My daughter has big eyes – and they are as communicative as mine. She turned them on me and I could see the fear and question, “What do you think, Mommy?” She did not have to ask twice. I was piercing into that intern with my own gaze, slashing him with caustic words, dismissing his diagnosis as the same misdiagnosis that was done over a decade ago. “That is unacceptable,” I said.

After I detailed:
  • my daughter’s journey with sickle cell
  • my own journey as the carrier of the trait and one whose iron level has been officially diagnosed as abnormal
  • the similarities in her physical presentation as mine when I lost my first child, and 
  • the fact that the well-known Edmonton-based obstetrician had not properly managed my daughter’s pre-natal care (in my expert opinion) – no folic acid, no iron supplements, no monitoring of her sickle cells, no amniocentesis  and absolutely no testing to see whether the baby was thriving in the tummy of a woman whose pre-existing condition made her extremely high risk 
the poor intern ran out and called a top level obstetrician-surgeon. That was around 11:00 p.m., five hours or more since we were at the hospital. By midnight, the decision was made to remove the baby by C-section.

Mahalia Fausu was born at 1:39 a.m. on July 1, 2014 – Canada Day – weighing 4lbs 1 ounce.

Her parents were worried but I was not overly. There was a team of prayer warriors ministering to her – my Sistahs of DOS, her grandfather and his family in Jamaica, my 2,000+ followers on Twitter and friends of my daughter all over Edmonton and the world.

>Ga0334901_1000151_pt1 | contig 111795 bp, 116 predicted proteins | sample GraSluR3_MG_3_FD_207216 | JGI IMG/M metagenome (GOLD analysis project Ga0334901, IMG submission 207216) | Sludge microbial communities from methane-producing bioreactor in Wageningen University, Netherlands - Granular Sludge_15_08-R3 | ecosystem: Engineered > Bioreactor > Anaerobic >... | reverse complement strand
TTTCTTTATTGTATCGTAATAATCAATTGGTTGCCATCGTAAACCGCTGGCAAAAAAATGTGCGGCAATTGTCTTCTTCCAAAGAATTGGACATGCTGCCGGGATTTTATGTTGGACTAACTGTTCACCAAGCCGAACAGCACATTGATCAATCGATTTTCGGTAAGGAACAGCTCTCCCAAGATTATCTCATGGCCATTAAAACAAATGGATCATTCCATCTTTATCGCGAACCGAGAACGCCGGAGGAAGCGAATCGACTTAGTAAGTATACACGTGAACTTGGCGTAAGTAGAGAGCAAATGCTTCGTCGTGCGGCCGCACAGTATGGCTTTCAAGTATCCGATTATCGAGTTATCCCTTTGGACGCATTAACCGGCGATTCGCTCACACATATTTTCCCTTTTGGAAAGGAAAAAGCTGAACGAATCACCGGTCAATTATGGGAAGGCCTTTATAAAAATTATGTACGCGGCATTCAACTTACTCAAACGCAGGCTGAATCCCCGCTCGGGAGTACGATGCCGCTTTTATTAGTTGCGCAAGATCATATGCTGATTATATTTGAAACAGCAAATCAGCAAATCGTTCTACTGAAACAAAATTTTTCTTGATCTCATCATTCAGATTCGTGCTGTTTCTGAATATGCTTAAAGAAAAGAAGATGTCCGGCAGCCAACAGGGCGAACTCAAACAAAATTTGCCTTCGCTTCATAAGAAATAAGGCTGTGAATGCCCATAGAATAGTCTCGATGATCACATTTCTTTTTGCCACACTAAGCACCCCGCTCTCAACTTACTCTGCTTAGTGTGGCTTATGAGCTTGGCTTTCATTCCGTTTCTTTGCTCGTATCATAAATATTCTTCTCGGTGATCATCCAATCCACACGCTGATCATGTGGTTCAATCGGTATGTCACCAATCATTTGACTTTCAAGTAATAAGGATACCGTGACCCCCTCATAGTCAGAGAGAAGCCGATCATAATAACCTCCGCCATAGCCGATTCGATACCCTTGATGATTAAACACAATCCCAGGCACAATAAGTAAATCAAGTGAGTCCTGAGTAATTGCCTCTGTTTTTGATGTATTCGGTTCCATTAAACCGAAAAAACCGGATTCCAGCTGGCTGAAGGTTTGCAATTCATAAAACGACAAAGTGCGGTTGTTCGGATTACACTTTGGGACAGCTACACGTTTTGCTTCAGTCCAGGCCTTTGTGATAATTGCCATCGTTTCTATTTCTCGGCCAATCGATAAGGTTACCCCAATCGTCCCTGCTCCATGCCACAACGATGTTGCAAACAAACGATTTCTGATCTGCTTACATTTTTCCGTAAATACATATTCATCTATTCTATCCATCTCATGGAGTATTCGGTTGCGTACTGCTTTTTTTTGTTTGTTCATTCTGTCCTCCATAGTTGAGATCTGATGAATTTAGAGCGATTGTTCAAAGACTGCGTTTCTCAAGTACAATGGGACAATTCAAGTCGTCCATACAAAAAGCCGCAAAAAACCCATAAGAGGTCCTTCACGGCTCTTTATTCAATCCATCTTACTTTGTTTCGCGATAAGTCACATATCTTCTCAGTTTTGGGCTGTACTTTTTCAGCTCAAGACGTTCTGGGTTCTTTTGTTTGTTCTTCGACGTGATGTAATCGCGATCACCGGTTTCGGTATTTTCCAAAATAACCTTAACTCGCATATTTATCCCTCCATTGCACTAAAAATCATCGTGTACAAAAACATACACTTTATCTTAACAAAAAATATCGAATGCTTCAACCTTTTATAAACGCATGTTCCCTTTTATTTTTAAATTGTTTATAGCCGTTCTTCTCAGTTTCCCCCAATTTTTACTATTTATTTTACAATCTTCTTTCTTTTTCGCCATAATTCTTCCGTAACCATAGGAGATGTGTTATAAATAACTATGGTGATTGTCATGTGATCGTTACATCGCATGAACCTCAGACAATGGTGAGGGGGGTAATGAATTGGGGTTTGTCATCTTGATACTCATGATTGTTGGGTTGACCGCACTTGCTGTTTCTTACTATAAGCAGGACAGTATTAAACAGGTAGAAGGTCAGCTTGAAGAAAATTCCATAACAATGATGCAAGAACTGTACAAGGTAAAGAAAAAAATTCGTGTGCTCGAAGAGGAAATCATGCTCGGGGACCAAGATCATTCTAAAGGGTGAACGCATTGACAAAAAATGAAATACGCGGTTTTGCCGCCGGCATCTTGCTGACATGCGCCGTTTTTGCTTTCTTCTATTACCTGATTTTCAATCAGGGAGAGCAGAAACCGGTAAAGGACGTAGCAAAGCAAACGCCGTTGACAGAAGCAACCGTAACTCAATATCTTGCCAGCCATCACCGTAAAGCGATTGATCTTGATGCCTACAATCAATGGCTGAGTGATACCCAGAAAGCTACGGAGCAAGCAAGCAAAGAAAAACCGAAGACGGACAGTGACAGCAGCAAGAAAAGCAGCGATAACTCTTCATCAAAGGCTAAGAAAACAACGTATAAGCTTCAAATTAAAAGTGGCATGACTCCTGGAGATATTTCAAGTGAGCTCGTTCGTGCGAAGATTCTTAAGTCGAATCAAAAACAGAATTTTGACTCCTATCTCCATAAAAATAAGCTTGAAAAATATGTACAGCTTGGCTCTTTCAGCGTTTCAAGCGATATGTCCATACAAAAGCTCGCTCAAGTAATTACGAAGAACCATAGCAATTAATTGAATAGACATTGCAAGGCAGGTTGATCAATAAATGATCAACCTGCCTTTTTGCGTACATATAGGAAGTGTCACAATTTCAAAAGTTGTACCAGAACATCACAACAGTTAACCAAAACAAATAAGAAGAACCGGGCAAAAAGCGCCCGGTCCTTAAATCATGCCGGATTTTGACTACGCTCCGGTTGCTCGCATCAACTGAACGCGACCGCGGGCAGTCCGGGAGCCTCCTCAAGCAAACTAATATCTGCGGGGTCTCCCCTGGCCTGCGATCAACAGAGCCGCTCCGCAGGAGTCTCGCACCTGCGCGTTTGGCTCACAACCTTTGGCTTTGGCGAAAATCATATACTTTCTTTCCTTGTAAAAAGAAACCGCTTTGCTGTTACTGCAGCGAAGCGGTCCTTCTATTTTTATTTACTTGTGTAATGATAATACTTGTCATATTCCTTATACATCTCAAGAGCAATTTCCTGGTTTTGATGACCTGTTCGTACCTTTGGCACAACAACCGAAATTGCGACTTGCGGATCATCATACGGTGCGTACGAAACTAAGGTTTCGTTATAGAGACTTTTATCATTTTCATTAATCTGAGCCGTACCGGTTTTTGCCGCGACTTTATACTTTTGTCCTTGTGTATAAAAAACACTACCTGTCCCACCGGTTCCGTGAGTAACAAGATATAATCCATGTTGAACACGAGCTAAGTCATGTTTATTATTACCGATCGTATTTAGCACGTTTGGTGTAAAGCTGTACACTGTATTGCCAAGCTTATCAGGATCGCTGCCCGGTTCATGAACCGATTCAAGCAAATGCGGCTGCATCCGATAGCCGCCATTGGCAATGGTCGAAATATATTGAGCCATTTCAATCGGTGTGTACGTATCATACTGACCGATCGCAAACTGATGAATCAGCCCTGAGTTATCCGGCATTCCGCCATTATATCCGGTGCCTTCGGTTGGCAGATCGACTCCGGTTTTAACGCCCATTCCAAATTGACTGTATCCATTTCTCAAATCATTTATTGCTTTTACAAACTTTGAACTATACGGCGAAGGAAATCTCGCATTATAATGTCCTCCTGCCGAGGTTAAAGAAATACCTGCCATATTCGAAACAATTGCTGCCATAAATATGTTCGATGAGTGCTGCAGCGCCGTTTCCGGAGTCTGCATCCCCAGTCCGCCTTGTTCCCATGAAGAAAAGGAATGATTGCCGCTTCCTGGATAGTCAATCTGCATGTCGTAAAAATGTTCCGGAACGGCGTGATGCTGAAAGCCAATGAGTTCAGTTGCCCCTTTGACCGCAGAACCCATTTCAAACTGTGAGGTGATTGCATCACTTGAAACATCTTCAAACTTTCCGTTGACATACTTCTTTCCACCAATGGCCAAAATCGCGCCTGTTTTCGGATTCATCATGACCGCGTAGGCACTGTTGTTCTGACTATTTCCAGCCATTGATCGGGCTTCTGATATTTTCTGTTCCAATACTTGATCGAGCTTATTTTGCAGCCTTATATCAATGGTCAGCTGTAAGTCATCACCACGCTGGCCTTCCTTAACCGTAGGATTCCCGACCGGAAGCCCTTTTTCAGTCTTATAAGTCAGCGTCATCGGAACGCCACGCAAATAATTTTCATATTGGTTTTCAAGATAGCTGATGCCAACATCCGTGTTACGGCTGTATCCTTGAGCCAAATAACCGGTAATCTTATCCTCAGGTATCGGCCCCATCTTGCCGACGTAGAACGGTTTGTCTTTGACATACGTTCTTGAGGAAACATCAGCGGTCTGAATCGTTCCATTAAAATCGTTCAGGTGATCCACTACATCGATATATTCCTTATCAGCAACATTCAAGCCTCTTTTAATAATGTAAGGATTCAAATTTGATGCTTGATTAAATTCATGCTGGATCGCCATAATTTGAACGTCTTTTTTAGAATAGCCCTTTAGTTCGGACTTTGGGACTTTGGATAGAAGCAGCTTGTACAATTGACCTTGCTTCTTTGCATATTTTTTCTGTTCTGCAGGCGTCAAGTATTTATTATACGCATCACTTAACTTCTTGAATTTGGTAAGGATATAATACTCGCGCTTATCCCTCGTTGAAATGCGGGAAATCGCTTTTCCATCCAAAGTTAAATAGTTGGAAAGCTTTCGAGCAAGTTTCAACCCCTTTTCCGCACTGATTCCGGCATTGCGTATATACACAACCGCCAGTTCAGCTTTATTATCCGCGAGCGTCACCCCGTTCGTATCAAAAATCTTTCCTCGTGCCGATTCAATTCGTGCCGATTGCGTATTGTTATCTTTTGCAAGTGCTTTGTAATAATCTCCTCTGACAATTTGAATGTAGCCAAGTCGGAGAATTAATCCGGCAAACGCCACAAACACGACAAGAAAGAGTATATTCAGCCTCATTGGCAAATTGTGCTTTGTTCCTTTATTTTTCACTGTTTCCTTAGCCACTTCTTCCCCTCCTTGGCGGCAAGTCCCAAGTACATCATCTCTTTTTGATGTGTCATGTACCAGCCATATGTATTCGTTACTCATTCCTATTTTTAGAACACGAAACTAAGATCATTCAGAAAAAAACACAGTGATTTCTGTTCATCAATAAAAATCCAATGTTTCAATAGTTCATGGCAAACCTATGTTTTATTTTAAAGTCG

Through this journey, I realised why my first child died. My mother had also lost a child – who knows whether the medical issues were exactly the same. Mahalia broke a cycle of child-death in our family.

It is #WorldPrematurity Day and it holds special meaning for us. I am sure my daughter will proudly and gratefully attend the Royal Alexander and the Grey Nun’s Hospitals each year, as she did today, to pay respect to the teams that worked tirelessly to prevent the grief and devastation that would have overtaken her had things gone differently on June 30.

Do you or anyone you know have a child that made its entrance into our world prematurely?  Share your story with us here or on our Facebook page.

Do enjoy the rest of the evening. 

Thursday, 6 November 2014

Read The Signs For Crying Out Loud!

I believe I have mentioned this before in a previous article that soon after arriving in Canada, Edmonton to be exact, a man said to us as we wandered lost in the subway station, “Learn fast, read the signs!”

Not sure why that has stuck with me but he was absolutely right.

My intuition is very powerful. It was tuned while I studied for my first Master’s degree – literally and figuratively. Being prepared as I was for the diplomatic service, reading the signs – political, socio-economic and historical, as well as the undercurrents was a central part of my training.

These skills were very useful to me in my professional life. As a public relations executive and communicator, it was crucial to have an understanding of the signs of the time for my clients and or products that I was responsible for promoting.